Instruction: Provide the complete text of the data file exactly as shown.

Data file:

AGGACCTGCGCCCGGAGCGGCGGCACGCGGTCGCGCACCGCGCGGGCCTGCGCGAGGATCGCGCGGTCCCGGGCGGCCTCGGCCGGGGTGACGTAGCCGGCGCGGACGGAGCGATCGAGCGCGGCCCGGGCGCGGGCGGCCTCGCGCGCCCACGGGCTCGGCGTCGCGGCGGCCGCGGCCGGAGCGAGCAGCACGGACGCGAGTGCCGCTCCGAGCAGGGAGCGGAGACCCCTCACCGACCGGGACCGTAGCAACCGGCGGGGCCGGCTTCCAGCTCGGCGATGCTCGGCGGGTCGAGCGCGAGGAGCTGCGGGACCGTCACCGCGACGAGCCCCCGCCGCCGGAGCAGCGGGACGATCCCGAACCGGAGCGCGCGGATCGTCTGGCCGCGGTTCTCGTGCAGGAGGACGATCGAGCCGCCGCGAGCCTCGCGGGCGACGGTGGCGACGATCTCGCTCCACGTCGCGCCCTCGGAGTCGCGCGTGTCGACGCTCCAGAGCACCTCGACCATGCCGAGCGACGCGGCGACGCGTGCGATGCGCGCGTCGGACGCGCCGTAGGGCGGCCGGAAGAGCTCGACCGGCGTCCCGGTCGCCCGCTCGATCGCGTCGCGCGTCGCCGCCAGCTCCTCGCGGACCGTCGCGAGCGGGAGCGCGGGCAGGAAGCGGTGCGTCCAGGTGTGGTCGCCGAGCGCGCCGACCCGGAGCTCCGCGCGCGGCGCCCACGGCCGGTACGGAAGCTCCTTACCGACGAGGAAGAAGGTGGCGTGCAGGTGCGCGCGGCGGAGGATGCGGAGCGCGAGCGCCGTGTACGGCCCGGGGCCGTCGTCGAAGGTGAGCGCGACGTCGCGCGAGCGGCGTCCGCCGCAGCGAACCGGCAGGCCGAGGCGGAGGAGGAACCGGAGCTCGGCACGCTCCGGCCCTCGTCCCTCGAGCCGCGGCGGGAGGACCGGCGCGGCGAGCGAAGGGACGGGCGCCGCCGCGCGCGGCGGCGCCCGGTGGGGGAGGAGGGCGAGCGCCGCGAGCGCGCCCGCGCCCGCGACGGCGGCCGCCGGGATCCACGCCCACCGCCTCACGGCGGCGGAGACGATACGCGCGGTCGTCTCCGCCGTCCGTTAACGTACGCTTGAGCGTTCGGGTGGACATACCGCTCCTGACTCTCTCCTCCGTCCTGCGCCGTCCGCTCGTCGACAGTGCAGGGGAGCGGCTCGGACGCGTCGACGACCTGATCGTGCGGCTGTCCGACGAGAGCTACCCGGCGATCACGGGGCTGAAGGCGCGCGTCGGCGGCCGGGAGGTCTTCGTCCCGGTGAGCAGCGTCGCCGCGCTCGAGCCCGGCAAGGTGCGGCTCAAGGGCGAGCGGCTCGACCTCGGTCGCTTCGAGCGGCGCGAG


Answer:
AGGACCTGCGCCCGGAGCGGCGGCACGCGGTCGCGCACCGCGCGGGCCTGCGCGAGGATCGCGCGGTCCCGGGCGGCCTCGGCCGGGGTGACGTAGCCGGCGCGGACGGAGCGATCGAGCGCGGCCCGGGCGCGGGCGGCCTCGCGCGCCCACGGGCTCGGCGTCGCGGCGGCCGCGGCCGGAGCGAGCAGCACGGACGCGAGTGCCGCTCCGAGCAGGGAGCGGAGACCCCTCACCGACCGGGACCGTAGCAACCGGCGGGGCCGGCTTCCAGCTCGGCGATGCTCGGCGGGTCGAGCGCGAGGAGCTGCGGGACCGTCACCGCGACGAGCCCCCGCCGCCGGAGCAGCGGGACGATCCCGAACCGGAGCGCGCGGATCGTCTGGCCGCGGTTCTCGTGCAGGAGGACGATCGAGCCGCCGCGAGCCTCGCGGGCGACGGTGGCGACGATCTCGCTCCACGTCGCGCCCTCGGAGTCGCGCGTGTCGACGCTCCAGAGCACCTCGACCATGCCGAGCGACGCGGCGACGCGTGCGATGCGCGCGTCGGACGCGCCGTAGGGCGGCCGGAAGAGCTCGACCGGCGTCCCGGTCGCCCGCTCGATCGCGTCGCGCGTCGCCGCCAGCTCCTCGCGGACCGTCGCGAGCGGGAGCGCGGGCAGGAAGCGGTGCGTCCAGGTGTGGTCGCCGAGCGCGCCGACCCGGAGCTCCGCGCGCGGCGCCCACGGCCGGTACGGAAGCTCCTTACCGACGAGGAAGAAGGTGGCGTGCAGGTGCGCGCGGCGGAGGATGCGGAGCGCGAGCGCCGTGTACGGCCCGGGGCCGTCGTCGAAGGTGAGCGCGACGTCGCGCGAGCGGCGTCCGCCGCAGCGAACCGGCAGGCCGAGGCGGAGGAGGAACCGGAGCTCGGCACGCTCCGGCCCTCGTCCCTCGAGCCGCGGCGGGAGGACCGGCGCGGCGAGCGAAGGGACGGGCGCCGCCGCGCGCGGCGGCGCCCGGTGGGGGAGGAGGGCGAGCGCCGCGAGCGCGCCCGCGCCCGCGACGGCGGCCGCCGGGATCCACGCCCACCGCCTCACGGCGGCGGAGACGATACGCGCGGTCGTCTCCGCCGTCCGTTAACGTACGCTTGAGCGTTCGGGTGGACATACCGCTCCTGACTCTCTCCTCCGTCCTGCGCCGTCCGCTCGTCGACAGTGCAGGGGAGCGGCTCGGACGCGTCGACGACCTGATCGTGCGGCTGTCCGACGAGAGCTACCCGGCGATCACGGGGCTGAAGGCGCGCGTCGGCGGCCGGGAGGTCTTCGTCCCGGTGAGCAGCGTCGCCGCGCTCGAGCCCGGCAAGGTGCGGCTCAAGGGCGAGCGGCTCGACCTCGGTCGCTTCGAGCGGCGCGAG